6) the student does not feel competent on the social level in class. (Johnston, 2005; paraphrased)

Perceptions that were identified as being held by the students who were 'chronically absent students' during the interviews with these student that were stated to keep these students from attending school on a regular and consistent basis were stated to be the reasons as follows:

1) Classes held to be "boring, irrelevant, and a waste of time" (Johnston, 2005);

2) Student did not have relationship of positive nature with teachers;

3) Student did not have positive interactions/relationships with peers;

4) Student was suspended often;

5) Student did not feel safe/secure while at school; and 6) Student was unable to keep up with homework. (Johnston, 2005)

This case study report does not provide much information relating to the methodology utilized in this study however, it does mention that interviews were conducted thereby leading this researcher to believe that this was a qualitative case study design with interviews and possibly with use of focus groups as well although the specifics of this case study methodology are not stated. This work states that the state of Illinois should "recognize and build on the attendance impact of existing programs" which include those as follows:

Transition programs (ease middle school students into ninth grade)

School-based health programs;

Career Education and work study programs and college dual enrollment;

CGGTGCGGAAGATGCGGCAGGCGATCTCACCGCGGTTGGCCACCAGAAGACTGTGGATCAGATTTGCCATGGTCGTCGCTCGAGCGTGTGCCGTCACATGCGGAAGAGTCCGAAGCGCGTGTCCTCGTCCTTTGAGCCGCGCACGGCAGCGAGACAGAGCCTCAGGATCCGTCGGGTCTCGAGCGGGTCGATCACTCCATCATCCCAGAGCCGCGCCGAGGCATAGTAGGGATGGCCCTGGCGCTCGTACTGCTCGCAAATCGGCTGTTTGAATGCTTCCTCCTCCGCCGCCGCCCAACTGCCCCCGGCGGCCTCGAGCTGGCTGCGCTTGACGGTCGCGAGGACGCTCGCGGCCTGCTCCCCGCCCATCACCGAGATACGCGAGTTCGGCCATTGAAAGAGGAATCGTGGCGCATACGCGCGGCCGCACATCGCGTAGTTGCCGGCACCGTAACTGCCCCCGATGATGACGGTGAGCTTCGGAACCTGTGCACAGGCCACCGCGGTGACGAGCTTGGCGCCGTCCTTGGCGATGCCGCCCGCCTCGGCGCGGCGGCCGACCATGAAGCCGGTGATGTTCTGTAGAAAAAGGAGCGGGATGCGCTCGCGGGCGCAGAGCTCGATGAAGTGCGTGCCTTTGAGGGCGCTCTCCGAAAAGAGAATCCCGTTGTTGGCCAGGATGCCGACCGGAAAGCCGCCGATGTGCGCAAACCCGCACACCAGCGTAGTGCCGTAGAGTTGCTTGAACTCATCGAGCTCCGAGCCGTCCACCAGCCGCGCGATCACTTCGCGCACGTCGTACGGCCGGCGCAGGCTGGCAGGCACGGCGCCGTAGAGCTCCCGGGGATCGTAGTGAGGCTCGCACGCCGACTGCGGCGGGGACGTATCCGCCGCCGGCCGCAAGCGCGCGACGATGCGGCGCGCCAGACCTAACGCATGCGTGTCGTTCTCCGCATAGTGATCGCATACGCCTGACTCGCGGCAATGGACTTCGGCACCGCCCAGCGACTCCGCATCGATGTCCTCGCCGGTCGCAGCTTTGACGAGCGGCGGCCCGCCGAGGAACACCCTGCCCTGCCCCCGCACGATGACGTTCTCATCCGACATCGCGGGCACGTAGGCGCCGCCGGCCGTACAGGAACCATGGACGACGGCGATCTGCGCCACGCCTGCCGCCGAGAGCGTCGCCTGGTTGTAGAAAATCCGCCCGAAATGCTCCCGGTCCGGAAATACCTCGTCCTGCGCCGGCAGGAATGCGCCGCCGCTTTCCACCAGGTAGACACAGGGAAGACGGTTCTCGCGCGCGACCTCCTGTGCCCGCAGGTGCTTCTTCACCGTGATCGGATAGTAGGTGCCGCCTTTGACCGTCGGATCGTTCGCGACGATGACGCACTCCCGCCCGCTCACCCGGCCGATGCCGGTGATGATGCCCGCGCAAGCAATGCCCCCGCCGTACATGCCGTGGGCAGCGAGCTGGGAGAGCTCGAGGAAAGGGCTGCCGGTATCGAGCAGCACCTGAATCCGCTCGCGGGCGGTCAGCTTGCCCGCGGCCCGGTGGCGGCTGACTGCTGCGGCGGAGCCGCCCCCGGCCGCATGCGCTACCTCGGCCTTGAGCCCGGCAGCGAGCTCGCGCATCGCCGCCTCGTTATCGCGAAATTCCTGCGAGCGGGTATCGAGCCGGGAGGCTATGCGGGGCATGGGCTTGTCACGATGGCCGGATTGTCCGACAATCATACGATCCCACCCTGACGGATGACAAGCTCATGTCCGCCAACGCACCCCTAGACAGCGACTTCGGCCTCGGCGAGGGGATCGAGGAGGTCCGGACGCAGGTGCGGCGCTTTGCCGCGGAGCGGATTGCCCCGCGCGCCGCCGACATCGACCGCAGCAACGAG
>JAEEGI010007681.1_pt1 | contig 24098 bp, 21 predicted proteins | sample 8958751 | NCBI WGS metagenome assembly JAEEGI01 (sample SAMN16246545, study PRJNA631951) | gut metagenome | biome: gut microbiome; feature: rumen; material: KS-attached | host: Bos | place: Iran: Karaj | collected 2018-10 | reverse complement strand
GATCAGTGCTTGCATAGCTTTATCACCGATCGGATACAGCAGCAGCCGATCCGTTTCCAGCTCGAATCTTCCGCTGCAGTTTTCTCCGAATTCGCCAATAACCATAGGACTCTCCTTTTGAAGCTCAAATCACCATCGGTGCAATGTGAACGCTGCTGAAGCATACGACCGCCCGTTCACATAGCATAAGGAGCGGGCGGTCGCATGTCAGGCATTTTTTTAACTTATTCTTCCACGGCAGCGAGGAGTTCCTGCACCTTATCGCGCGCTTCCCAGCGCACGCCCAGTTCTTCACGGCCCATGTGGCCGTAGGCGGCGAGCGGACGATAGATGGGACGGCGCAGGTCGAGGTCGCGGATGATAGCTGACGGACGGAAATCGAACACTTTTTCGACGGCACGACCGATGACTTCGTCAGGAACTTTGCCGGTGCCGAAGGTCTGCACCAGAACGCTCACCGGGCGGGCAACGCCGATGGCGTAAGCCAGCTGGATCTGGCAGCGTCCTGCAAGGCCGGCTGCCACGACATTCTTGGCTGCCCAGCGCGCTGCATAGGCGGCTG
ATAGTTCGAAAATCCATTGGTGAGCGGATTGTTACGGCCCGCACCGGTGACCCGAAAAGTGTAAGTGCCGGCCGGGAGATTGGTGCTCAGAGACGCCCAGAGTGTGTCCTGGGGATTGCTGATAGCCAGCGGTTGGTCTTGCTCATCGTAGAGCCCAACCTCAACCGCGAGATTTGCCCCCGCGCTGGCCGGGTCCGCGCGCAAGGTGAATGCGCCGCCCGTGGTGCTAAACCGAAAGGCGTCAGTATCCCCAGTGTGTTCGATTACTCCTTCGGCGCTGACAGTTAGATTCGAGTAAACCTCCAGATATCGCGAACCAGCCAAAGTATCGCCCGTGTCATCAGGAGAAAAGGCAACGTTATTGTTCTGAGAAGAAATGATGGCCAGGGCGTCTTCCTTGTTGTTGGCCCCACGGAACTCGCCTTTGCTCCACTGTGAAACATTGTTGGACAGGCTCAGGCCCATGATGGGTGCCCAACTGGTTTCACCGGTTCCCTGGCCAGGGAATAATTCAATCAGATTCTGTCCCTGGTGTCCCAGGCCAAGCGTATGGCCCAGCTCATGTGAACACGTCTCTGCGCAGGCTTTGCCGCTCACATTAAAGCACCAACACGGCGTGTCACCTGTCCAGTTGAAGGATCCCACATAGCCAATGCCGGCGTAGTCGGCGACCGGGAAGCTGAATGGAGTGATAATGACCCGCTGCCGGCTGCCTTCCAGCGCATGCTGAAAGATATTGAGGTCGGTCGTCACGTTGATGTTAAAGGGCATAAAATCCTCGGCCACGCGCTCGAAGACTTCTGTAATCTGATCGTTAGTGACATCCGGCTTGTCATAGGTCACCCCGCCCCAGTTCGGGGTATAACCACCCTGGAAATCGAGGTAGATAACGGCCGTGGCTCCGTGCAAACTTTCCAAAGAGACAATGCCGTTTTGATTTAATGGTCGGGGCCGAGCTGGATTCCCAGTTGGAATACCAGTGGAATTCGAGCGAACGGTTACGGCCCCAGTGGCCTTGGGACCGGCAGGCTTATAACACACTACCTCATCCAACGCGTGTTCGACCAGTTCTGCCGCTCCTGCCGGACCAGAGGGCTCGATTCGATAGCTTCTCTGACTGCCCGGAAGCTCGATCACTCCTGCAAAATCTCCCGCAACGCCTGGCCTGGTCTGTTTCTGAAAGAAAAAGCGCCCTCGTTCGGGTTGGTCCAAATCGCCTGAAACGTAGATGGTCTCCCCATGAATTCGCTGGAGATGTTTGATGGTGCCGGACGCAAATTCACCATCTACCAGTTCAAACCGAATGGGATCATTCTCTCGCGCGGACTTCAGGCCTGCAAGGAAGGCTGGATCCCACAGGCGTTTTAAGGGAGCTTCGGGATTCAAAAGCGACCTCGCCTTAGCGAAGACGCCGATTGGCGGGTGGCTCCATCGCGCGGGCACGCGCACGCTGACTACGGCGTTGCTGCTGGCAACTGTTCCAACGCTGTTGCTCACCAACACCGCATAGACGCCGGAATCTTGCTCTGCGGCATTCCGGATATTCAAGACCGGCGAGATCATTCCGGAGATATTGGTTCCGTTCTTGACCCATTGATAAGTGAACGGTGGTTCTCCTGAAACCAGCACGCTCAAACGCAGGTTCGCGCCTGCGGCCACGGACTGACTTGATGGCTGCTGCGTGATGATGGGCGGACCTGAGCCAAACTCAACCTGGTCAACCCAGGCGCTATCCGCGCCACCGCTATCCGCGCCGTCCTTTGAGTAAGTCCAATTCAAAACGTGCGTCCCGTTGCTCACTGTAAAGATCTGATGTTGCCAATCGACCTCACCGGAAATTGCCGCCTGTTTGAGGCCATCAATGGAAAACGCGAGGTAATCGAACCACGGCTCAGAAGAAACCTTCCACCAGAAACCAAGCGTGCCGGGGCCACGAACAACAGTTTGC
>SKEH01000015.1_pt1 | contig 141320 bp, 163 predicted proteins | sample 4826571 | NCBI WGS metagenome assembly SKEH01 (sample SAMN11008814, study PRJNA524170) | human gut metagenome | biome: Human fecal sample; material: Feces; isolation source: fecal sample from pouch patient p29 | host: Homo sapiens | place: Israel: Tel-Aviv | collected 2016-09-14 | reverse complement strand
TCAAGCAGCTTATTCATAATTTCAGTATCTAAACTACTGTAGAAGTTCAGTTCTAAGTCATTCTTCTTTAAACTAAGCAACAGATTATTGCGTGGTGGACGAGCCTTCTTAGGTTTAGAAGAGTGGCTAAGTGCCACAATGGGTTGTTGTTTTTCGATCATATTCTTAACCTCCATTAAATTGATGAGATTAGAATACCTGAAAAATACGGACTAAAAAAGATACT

Academic support for underachievers

Extracurricular activities

The transition programs are believed to be important in making the students comfortable in this change from middle school to high school and tends to give the students more confidence resulting in better attendance. The school-based health programs, which are comprehensive in nature, tend to result in better attendance rates. Career education and work-study programs, which provide the student with a jump on their goals following high school, have been show to be effective in "lowering a school's dropout rate and raising school attendance." (Johnston, 2005) Academic support for students who are underachievers including writing centers, math labs, mentoring programs and other forms of academic support" (Ibid) have been shown to "have a positive effect on both achievement and attendance." (Ibid) Extracurricular activities such as "sports, music, the arts, clubs and interest groups" boast members who have higher rates of attendance than students not participating do in these types of groups.

II. "Truancy, delinquency, prison: Can Schools break this cycle"